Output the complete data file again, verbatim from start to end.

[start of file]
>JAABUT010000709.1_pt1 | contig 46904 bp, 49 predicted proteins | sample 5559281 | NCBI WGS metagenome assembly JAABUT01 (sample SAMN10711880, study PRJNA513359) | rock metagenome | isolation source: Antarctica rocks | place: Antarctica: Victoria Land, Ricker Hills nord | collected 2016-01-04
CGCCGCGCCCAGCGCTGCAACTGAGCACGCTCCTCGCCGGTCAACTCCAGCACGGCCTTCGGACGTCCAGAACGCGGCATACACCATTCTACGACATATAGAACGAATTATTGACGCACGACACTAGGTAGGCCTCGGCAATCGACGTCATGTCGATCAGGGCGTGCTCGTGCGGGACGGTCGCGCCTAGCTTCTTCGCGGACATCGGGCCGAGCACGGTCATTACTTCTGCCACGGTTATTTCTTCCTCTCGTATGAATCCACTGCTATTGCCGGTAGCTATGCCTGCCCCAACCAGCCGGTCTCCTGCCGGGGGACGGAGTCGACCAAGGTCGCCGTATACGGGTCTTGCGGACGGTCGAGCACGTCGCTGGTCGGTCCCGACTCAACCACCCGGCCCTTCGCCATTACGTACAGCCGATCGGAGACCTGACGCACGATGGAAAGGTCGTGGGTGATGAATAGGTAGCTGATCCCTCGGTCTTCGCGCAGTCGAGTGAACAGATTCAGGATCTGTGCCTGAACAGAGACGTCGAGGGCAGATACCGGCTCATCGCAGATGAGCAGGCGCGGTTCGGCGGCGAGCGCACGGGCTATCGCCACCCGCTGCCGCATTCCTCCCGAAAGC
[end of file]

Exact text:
>JAABUT010000709.1_pt1 | contig 46904 bp, 49 predicted proteins | sample 5559281 | NCBI WGS metagenome assembly JAABUT01 (sample SAMN10711880, study PRJNA513359) | rock metagenome | isolation source: Antarctica rocks | place: Antarctica: Victoria Land, Ricker Hills nord | collected 2016-01-04
CGCCGCGCCCAGCGCTGCAACTGAGCACGCTCCTCGCCGGTCAACTCCAGCACGGCCTTCGGACGTCCAGAACGCGGCATACACCATTCTACGACATATAGAACGAATTATTGACGCACGACACTAGGTAGGCCTCGGCAATCGACGTCATGTCGATCAGGGCGTGCTCGTGCGGGACGGTCGCGCCTAGCTTCTTCGCGGACATCGGGCCGAGCACGGTCATTACTTCTGCCACGGTTATTTCTTCCTCTCGTATGAATCCACTGCTATTGCCGGTAGCTATGCCTGCCCCAACCAGCCGGTCTCCTGCCGGGGGACGGAGTCGACCAAGGTCGCCGTATACGGGTCTTGCGGACGGTCGAGCACGTCGCTGGTCGGTCCCGACTCAACCACCCGGCCCTTCGCCATTACGTACAGCCGATCGGAGACCTGACGCACGATGGAAAGGTCGTGGGTGATGAATAGGTAGCTGATCCCTCGGTCTTCGCGCAGTCGAGTGAACAGATTCAGGATCTGTGCCTGAACAGAGACGTCGAGGGCAGATACCGGCTCATCGCAGATGAGCAGGCGCGGTTCGGCGGCGAGCGCACGGGCTATCGCCACCCGCTGCCGCATTCCTCCCGAAAGC